This puts me in mind of what I heard Julius Secundus fay concerning what had been faid to himself by his uncle. We were both of the fame age and intimate friends, as is well known; and he was a man of furprifing eloquence, though fcrupulously exact. His uncle Julius Florus was the most renowned for eloquence in the province of Gaul, where he had last established himself, and as well by that talent, as in other refpects, was a credit to his family. Secundus ftill remained at fchool, and he once happening to obferve him melancholy, afked the reafon of his being fo dejected. The youth did VOL. LI.

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330 Patfall's Tranflation of Quintilian's Inflitutes of the Orater?

not conceal from him, that for three days together he had ineffec tually wreaked his invention to hit upon an exordium to a fpeech given him to be compofed, which not only afflicted him for the prefent, but made him even defpair for the time to come. At which Florus fmiling faid: "What, child will you do better than you can?" This is the very thing I had to recommend. We muft indeed ftrive to do as well as we can, but this must be according to the meafure of our abilities; for it is ftudy and application that will make us proficients, and not difcontent and vexation.

In or

Befides practice, which certainly goes a great way, there is a method to be obferved for acquiring a readinefs in writing. der to this, we may be advised to decline the indolent posture we affume by looking up at the cieling, and exciting thoughts by muttering, as if chance fhould throw in our way fomething to our purpose. We might rather in a manner more becoming men apply ourselves to write and meditate, examining what the fubject requires, what decorum ought to be kept in regard to the perfons interested, what are the circumftances of time, and how the judge is likely to be dif pofed: thus nature herfelf will fuggeft what ought to begin, and what ought to follow. The greater part of our matter fo plainly prefents itself, that it flashes in our eyes, unless we shut them against it; and if the illiterate and peasants are not long at a loss how to begin, what a fhame muft it be that learning fhould create difficulties in doing the fame? Then let us not think, that what lies hid, is always beft: if fo, it were better to be filent, if nothing feemed proper to be faid, but what we do not find.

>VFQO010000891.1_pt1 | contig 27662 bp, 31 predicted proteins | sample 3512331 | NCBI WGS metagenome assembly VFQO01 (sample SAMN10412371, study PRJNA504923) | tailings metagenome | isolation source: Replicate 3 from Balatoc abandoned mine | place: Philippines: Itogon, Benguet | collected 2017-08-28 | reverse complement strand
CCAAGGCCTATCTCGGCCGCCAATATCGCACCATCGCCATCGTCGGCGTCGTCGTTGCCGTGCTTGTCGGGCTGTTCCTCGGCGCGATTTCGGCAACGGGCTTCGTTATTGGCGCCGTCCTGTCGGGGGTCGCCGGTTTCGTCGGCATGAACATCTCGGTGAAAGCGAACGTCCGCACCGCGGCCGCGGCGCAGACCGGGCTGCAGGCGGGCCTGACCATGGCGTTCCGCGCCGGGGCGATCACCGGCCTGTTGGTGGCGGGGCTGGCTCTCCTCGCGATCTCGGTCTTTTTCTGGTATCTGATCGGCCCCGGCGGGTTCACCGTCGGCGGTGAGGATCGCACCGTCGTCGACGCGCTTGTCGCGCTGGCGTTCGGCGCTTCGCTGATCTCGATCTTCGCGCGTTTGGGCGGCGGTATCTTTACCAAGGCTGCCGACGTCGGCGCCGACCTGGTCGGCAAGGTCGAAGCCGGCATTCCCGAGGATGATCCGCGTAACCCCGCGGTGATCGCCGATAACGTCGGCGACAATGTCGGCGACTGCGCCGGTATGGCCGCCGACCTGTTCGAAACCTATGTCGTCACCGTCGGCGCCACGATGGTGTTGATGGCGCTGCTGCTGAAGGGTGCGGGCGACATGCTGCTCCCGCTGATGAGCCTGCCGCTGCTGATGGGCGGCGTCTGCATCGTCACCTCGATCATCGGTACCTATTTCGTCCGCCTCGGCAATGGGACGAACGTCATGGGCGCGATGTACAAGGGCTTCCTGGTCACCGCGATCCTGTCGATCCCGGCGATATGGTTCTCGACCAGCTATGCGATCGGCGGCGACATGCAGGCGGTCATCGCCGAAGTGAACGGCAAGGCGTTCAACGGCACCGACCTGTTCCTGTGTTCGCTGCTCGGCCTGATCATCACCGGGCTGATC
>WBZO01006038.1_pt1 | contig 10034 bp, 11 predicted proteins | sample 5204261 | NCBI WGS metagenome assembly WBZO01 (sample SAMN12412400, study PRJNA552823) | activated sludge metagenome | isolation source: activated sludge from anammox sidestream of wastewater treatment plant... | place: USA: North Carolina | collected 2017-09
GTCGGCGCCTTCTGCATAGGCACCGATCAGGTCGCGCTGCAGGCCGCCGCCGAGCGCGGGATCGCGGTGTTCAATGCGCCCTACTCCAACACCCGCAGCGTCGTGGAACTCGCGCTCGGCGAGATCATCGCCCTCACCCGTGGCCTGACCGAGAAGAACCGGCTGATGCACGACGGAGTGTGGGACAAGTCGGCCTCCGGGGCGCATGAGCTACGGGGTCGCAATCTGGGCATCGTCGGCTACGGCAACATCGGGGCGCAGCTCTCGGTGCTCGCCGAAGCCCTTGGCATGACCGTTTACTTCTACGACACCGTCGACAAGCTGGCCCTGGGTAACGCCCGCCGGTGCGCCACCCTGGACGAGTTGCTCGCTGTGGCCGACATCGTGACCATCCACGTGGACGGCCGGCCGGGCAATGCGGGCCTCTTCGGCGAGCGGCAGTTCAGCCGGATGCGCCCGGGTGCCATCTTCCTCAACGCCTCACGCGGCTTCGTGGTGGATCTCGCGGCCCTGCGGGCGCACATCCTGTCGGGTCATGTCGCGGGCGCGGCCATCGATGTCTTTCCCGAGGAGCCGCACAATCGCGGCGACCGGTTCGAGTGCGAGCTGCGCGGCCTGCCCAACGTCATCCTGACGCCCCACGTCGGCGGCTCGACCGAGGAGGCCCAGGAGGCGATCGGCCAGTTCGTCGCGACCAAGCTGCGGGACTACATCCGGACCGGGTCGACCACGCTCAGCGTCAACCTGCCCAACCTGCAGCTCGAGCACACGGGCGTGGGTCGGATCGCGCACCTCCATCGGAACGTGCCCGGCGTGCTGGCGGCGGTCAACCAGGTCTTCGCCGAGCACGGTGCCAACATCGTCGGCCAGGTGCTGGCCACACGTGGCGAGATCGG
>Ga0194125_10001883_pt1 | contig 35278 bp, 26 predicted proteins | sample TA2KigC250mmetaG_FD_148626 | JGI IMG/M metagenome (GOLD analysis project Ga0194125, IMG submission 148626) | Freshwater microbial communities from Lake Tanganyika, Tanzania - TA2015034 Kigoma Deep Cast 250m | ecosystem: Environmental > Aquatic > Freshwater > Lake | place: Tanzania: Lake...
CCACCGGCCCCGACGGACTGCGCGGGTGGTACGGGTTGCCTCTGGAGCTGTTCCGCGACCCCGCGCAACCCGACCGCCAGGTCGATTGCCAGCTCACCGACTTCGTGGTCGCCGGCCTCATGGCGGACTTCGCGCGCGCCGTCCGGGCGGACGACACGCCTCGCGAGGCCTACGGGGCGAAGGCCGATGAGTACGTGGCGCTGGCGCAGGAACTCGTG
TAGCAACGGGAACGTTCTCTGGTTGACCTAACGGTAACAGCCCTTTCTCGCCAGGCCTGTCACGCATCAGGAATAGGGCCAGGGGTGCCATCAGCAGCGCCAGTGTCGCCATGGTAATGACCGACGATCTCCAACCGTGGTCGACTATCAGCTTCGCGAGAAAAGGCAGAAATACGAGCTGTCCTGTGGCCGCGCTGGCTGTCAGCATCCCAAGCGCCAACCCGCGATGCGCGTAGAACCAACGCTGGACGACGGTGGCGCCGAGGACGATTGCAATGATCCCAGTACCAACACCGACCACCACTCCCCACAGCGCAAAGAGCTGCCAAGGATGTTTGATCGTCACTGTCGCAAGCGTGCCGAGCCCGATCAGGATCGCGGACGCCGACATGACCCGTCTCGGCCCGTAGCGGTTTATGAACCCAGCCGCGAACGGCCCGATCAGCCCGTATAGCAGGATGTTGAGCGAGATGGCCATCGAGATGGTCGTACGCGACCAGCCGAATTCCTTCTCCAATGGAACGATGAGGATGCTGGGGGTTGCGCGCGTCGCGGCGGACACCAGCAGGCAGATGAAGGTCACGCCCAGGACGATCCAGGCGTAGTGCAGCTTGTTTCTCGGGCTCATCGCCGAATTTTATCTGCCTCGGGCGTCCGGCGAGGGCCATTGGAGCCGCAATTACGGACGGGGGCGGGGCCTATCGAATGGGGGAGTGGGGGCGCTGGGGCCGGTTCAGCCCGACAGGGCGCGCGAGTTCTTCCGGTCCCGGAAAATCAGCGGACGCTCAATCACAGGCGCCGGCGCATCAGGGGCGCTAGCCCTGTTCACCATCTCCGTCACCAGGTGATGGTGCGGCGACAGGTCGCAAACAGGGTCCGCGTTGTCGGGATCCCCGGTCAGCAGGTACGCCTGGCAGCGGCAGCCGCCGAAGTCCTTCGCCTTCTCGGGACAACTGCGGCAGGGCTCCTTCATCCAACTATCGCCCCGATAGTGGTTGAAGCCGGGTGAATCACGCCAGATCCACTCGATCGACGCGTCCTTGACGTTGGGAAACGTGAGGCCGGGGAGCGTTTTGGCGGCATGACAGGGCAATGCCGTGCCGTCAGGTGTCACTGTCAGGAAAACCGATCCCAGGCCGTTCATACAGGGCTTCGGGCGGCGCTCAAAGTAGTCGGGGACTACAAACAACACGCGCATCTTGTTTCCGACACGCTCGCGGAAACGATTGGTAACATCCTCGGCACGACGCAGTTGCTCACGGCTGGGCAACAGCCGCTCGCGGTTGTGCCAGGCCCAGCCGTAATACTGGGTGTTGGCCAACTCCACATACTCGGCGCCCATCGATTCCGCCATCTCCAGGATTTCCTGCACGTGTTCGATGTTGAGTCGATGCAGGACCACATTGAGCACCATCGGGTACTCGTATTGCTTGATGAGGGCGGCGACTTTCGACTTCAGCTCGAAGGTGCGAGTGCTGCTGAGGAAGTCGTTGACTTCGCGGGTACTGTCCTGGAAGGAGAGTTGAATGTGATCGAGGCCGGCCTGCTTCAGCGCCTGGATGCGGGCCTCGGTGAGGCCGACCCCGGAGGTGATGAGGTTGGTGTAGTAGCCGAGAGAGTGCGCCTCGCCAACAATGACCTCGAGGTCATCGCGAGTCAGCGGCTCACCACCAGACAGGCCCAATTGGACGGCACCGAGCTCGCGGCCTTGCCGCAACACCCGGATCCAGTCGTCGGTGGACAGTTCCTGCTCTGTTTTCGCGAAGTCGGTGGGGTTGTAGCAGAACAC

Others give into a fault different from this, by flightly running over their matter, and writing down extempore whatever may occur amidft the fallies of a heated imagination. This, which they call their foul copy, they afterwards revife, and fettle in better order; but it is the words they correct, and the harmony of the periods they strive to adjuft, whilft the fame levity remains in the things they had fo precipitately heaped together. It will be therefore much more advisable fo to order the work from the beginning, that it may not require to be fabricated anew, but only to be filed and polished. Sometimes, however, we may let the mind indulge its fancy and fenfibility in things, in which heat is commonly happier in its effect, than care and exactnefs.

From my difapprobation of this careleffnefs in writing, one may judge what I think of the fancy of dictating which fome are fo taken with. To writing indeed, how fwift foever it may be, the hand which cannot keep up with the celerity of thought, muft give fome delay; but are not the inconveniences of dictating greater? He, to whom we dictate, urges us to proceed; and we are ashamed at times even to doubt, or ftop fhort, or make any alteration, as if afraid of one privy to our incapacity. Whence it comes to pafs, that intent chiefly upon connecting one fenfe with another, we let escape us feveral things, not only fortuitous and shapeless, but fometimes improper, which neither fhew the exactness of one that writes, nor the fire of one that fpeaks without preparation. Befides, if the amanuenfis be flow in writing, or commits fome error in reading what has been dictated, then is the flow of thought retarded by this intervening

Patfall's Tranflation of Quintilian's Inflitutes of the Orator. 331 intervening obftruction, and fometimes the whole attention is unhinged by it, as well as by anger, which is natural enough on these occafions.

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There are alfo many things accompanying, and in fomé measure exciting the tranfports and heat of compofition, as tofing of the hands, distorting of the features of the face, turning from one fide to the other, and fometimes finding fault, together with other particulars noted by Perfius, where he speaks of the inanity of fome authors, as banging the writing desks, biting the nails, and the like, all which are ridiculous, unless we are alone.

In fine, to obviate what ought to be principally attended to on this head, I may fay, that it cannot be doubted, but that privacy, which is deftroyed by dictating, and the profoundeft filence, fuit beft the reflection that is neceffary for him who writes.